So, you’re deeply gifted, and therefore very probably a misfit and possible outcast. But you are not incapable of learning social skills. Acquiring social skills can actually make it easier to be true to yourself, as you will find people are more likely to listen to and accept you.
Social skills are like any good habit: hard to acquire, easy to keep. In the beginning, you may feel very artificial, but this will change over time, in the same way that learning difficult piano fingering becomes natural with practice. They range from basic verbal niceties (wishing people a nice day, for example) to subtleties of body language. Small efforts go a long way. Humanity is a social species, and the most introverted, misfit genius will discover that social skills vastly improve your life and make it more likely you can accomplish your goals.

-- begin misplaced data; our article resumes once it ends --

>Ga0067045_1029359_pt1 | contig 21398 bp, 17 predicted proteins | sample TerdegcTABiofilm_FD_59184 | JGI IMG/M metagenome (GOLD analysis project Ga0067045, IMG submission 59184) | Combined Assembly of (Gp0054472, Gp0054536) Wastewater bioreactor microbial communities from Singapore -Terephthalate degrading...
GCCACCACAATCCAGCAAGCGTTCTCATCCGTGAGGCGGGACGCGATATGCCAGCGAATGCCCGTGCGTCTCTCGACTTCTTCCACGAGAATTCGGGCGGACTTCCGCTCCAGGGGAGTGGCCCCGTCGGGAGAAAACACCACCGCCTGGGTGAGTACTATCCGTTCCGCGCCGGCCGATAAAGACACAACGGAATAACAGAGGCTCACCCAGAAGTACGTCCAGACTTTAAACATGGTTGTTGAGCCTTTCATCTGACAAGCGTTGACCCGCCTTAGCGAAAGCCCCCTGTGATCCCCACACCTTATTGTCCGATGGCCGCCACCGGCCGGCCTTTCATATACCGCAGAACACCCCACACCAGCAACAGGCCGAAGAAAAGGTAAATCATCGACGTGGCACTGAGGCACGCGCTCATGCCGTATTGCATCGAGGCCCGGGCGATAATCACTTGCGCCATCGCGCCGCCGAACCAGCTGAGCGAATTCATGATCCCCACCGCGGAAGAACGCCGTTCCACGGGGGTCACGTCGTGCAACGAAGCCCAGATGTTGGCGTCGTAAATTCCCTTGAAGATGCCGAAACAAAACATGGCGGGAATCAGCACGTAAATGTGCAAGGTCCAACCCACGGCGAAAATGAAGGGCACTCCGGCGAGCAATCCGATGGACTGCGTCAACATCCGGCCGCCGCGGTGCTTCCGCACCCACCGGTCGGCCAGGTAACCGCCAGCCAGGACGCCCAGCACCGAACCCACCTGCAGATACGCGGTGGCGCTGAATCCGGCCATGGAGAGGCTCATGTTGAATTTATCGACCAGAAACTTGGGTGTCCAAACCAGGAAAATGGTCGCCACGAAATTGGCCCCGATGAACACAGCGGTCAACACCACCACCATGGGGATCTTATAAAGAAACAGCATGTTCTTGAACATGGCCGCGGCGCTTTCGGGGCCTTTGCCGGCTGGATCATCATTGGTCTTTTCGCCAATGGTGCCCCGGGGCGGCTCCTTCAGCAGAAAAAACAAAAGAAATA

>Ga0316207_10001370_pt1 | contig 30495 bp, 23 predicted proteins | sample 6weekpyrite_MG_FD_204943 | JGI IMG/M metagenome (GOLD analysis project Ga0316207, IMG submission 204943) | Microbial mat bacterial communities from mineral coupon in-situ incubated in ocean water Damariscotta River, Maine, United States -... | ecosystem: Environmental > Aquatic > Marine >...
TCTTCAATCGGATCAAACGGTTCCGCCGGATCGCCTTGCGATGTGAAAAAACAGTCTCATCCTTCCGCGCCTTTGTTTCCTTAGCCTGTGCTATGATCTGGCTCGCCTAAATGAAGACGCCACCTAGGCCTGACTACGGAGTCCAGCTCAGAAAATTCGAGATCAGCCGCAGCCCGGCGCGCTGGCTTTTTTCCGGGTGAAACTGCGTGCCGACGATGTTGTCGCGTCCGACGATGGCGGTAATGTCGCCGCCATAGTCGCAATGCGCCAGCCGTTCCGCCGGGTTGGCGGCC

The approach I used was to begin paying attention to people who did well socially. Do you find one teacher or doctor preferable to another? Chances are this is at least partly due to better communication skills, and if you observe the differences you’ll discover useful tools to make your life less stressful. This can be better for your health, as well as more pleasant for those around you.
You’ll be more likely to choose the right techniques if you follow Kant’s categorical imperative: never treat the person in front of you simply as a means to an end, but as an end in themselves. In this way you will avoid taking people for granted, and your behavior will begin to adjust accordingly.